The average maximum load during stabbing with original blade (label 1) was 63.3 N (62.2–64.3 N) with a constant load between 30 and 40 N after penetration. Average load was 32.1 N (27.4–36 N) at 60 mm displacement. Stab wound depth was 34–36 mm. The load during stabbing the replica blade into the previous stab wound with was between 1 and 5 N (average 3.8 N at 40 mm displacement). The load started to rise rapidly as the blade reached the previously uninjured tissues and reached an average load of 32.88 N (31.5–33.9 N) at 60 mm displacement. The load during stabbing with the larger replica blade (label 2) started to increase rapidly as it reached the edges of the entrance wound, and the blade also started to buckle (Fig. 5, SI 2). The average load at 40 mm displacement was 20.2 N (14.7–2.9), and the maximum load was 87.75 N (62.5–113.2 N) (Fig. 6). Table 4 shows the length of the entrance wounds.
In the second series of measurements, average maximum load with stabbing with original blade (label 1) was 59.3 N (52.9–62.6 N) with a constant load between 30 and 40 N after penetration. Average maximum load was 38.7 N (33.9–44.2) at 60 mm displacement. Stab wound depth was 33–34 mm. An average load during stabbing the replica blade into the previous stab wound with was between 1 and 5 N (average 5.5 N at 40 mm displacement). The load started to rise rapidly as the blade reached the previously uninjured tissues and a slight buckling was observed after 60 mm displacement. Average load was 37.95 N (33.9–44.2 N) at 60 mm blade displacement, and average maximal load at 75 mm displacement was 78.8 N (56.9–94.2 N). The load during stabbing with the larger replica blade (label 2) started to increase rapidly as it reached the edges of the entrance wound, and the blade also started to severely buckle and fracturing at 63.3 mm displacement (total fracture occurred at 74 mm displacement). The load was 140.8 N at 60 mm displacement and maximum load was 157 N at 63.63 mm displacement (Fig. 7). Table 5 shows the length of the entrance wounds.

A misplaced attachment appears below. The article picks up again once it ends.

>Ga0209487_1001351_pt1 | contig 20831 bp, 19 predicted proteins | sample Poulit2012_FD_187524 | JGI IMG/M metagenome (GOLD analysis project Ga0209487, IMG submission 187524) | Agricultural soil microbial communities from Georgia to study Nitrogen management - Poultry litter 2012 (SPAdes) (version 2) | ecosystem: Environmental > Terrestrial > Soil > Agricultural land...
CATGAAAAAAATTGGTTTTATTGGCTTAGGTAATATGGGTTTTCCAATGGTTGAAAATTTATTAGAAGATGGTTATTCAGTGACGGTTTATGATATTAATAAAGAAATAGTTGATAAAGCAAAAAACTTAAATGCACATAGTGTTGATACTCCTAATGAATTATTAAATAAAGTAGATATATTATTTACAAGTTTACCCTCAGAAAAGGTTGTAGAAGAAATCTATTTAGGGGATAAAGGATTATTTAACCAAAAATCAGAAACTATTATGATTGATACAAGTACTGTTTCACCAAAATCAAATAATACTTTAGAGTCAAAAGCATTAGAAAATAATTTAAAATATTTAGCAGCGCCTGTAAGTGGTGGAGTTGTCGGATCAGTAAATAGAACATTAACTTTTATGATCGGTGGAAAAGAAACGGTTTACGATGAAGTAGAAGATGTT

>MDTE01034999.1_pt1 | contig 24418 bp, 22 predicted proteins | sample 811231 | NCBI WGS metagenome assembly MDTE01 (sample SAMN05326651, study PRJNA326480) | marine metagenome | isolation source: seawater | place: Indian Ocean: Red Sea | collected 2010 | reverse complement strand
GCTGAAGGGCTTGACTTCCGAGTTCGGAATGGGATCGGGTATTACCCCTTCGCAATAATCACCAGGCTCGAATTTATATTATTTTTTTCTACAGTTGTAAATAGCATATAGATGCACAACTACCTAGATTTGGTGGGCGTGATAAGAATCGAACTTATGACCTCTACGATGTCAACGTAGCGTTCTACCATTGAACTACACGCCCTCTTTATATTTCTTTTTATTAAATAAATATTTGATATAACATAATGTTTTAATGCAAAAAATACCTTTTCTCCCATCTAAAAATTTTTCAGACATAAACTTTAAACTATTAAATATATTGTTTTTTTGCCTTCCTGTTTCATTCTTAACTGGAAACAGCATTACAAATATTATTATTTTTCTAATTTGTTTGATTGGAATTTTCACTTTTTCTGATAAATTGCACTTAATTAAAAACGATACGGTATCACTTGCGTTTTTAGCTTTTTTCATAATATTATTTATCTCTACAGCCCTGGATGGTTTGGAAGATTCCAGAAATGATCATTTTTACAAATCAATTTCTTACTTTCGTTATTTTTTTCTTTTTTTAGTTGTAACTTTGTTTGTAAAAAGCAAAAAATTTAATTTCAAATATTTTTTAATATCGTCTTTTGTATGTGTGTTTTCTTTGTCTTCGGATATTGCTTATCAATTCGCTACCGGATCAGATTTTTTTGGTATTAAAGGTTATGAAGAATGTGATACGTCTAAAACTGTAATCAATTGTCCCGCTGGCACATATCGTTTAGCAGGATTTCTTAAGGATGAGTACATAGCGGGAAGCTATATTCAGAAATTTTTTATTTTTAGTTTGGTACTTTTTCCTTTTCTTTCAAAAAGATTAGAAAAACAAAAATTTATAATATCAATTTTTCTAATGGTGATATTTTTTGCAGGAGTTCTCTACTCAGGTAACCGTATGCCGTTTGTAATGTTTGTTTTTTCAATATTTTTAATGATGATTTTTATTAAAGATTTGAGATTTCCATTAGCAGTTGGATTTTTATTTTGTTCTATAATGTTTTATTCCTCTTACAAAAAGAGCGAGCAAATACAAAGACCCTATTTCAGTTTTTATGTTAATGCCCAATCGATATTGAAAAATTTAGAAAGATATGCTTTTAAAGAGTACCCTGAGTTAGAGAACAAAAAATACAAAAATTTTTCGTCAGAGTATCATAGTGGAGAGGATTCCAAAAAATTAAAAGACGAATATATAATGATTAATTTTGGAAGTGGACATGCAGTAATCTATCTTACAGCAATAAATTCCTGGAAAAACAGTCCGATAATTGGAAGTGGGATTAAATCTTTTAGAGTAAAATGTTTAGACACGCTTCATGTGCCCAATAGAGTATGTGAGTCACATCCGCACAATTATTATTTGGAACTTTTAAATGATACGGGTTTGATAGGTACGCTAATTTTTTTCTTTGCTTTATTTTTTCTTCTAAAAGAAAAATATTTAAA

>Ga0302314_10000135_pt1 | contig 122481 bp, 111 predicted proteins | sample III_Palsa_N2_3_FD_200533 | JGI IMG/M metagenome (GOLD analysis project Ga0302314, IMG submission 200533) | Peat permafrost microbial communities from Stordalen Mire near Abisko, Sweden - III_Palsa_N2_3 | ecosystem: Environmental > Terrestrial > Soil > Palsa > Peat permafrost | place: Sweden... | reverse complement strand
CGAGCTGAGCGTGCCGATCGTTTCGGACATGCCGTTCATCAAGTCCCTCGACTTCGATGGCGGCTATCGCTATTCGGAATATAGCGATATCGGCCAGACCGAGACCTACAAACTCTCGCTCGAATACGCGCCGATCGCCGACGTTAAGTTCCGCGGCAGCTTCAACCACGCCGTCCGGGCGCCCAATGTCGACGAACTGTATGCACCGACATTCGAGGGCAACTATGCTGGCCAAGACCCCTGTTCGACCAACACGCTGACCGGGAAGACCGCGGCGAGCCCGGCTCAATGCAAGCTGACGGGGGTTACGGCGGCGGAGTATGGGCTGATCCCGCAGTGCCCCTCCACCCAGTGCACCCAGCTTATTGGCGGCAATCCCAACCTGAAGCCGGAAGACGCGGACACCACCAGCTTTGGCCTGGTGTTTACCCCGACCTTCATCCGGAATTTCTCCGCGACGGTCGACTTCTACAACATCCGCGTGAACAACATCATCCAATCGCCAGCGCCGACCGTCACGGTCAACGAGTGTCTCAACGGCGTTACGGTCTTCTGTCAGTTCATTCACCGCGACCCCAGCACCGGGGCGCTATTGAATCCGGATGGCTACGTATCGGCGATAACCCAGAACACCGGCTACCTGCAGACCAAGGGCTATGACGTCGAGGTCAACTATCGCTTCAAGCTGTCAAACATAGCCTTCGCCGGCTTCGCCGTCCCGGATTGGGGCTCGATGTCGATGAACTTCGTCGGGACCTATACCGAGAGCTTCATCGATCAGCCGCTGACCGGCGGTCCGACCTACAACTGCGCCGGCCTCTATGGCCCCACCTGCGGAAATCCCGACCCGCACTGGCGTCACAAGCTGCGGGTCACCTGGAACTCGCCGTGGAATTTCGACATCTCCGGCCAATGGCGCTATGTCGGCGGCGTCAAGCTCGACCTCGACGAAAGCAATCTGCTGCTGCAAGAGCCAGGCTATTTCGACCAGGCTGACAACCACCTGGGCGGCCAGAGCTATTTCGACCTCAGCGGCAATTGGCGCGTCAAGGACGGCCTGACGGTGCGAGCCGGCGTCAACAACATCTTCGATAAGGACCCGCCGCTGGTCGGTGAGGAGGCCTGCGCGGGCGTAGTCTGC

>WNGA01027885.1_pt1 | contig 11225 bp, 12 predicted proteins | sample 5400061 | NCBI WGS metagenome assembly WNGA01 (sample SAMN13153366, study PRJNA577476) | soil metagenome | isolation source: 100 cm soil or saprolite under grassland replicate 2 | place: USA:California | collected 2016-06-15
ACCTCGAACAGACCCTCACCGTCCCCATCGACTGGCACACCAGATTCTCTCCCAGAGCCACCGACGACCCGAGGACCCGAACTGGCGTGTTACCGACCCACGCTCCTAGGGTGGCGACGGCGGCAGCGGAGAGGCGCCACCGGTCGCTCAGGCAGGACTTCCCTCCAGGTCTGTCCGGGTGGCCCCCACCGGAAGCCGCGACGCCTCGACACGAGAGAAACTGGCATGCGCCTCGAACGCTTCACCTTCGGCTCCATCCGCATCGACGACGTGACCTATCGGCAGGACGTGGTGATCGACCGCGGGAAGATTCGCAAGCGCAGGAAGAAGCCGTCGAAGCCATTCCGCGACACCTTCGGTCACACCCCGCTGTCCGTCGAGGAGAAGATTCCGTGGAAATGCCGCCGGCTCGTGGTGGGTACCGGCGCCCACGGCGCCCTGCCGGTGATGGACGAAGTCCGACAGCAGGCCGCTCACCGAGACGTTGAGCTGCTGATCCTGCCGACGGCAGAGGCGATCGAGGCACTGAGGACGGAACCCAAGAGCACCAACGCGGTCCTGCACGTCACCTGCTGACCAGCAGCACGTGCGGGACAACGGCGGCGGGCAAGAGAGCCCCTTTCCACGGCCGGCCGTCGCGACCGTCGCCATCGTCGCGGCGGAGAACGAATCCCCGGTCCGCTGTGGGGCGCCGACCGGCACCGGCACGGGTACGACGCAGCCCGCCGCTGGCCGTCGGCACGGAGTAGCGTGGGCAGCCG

Model experiment for wound assessment
The success rate of identifying the knives based on the wound track was analyzed: Table 6 shows whether the knife causing the wound was categorized as probable, possible, or excluded. A wound labelled “d” and “e” with a higher rate of miss was created by the knives having similar endings (tips), while the wound labelled “g” was superficial, only 2 cm deep. Summarizing the outcomes, the participants have chosen 23 times altogether that the used knife was the most probable weapon and they 12 times the used knife as a possible candidate. None of the experts incorrectly excluded the used knife. The differences between these groups were statistically significant (p < 0.0001). Table 7 shows how successful the categorization was in the case of different knives. The differences in success rate between different participants in linking the wounds with the knives can be found in Table 8.